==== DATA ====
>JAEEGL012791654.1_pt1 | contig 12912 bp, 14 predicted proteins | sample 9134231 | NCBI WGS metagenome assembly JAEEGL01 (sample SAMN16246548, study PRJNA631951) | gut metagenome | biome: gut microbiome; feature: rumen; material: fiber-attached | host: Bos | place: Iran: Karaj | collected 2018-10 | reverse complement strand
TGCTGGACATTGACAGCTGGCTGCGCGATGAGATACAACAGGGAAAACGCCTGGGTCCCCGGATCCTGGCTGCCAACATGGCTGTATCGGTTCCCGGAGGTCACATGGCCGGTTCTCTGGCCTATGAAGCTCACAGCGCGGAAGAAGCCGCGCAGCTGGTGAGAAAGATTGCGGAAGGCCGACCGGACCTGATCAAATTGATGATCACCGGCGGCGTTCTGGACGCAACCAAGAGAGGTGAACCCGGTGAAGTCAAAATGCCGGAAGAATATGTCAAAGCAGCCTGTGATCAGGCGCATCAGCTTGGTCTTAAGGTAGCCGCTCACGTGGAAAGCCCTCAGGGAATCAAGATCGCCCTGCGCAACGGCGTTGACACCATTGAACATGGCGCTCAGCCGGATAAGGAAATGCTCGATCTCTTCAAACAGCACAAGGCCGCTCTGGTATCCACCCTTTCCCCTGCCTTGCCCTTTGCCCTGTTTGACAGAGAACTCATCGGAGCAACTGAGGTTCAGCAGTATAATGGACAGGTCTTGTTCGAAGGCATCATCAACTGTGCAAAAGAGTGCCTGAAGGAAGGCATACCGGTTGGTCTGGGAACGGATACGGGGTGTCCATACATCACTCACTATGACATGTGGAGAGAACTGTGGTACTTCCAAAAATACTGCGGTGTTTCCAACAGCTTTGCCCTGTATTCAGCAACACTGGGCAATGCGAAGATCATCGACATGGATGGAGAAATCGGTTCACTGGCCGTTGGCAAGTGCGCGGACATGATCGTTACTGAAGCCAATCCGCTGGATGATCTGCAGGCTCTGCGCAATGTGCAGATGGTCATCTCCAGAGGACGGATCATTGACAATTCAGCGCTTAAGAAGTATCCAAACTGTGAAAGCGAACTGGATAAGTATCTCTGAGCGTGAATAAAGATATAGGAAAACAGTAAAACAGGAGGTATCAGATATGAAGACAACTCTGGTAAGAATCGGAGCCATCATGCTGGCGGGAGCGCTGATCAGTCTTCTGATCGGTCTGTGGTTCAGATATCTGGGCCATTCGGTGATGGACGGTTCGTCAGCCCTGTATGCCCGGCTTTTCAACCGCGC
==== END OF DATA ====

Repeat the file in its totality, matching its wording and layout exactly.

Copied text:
>JAEEGL012791654.1_pt1 | contig 12912 bp, 14 predicted proteins | sample 9134231 | NCBI WGS metagenome assembly JAEEGL01 (sample SAMN16246548, study PRJNA631951) | gut metagenome | biome: gut microbiome; feature: rumen; material: fiber-attached | host: Bos | place: Iran: Karaj | collected 2018-10 | reverse complement strand
TGCTGGACATTGACAGCTGGCTGCGCGATGAGATACAACAGGGAAAACGCCTGGGTCCCCGGATCCTGGCTGCCAACATGGCTGTATCGGTTCCCGGAGGTCACATGGCCGGTTCTCTGGCCTATGAAGCTCACAGCGCGGAAGAAGCCGCGCAGCTGGTGAGAAAGATTGCGGAAGGCCGACCGGACCTGATCAAATTGATGATCACCGGCGGCGTTCTGGACGCAACCAAGAGAGGTGAACCCGGTGAAGTCAAAATGCCGGAAGAATATGTCAAAGCAGCCTGTGATCAGGCGCATCAGCTTGGTCTTAAGGTAGCCGCTCACGTGGAAAGCCCTCAGGGAATCAAGATCGCCCTGCGCAACGGCGTTGACACCATTGAACATGGCGCTCAGCCGGATAAGGAAATGCTCGATCTCTTCAAACAGCACAAGGCCGCTCTGGTATCCACCCTTTCCCCTGCCTTGCCCTTTGCCCTGTTTGACAGAGAACTCATCGGAGCAACTGAGGTTCAGCAGTATAATGGACAGGTCTTGTTCGAAGGCATCATCAACTGTGCAAAAGAGTGCCTGAAGGAAGGCATACCGGTTGGTCTGGGAACGGATACGGGGTGTCCATACATCACTCACTATGACATGTGGAGAGAACTGTGGTACTTCCAAAAATACTGCGGTGTTTCCAACAGCTTTGCCCTGTATTCAGCAACACTGGGCAATGCGAAGATCATCGACATGGATGGAGAAATCGGTTCACTGGCCGTTGGCAAGTGCGCGGACATGATCGTTACTGAAGCCAATCCGCTGGATGATCTGCAGGCTCTGCGCAATGTGCAGATGGTCATCTCCAGAGGACGGATCATTGACAATTCAGCGCTTAAGAAGTATCCAAACTGTGAAAGCGAACTGGATAAGTATCTCTGAGCGTGAATAAAGATATAGGAAAACAGTAAAACAGGAGGTATCAGATATGAAGACAACTCTGGTAAGAATCGGAGCCATCATGCTGGCGGGAGCGCTGATCAGTCTTCTGATCGGTCTGTGGTTCAGATATCTGGGCCATTCGGTGATGGACGGTTCGTCAGCCCTGTATGCCCGGCTTTTCAACCGCGC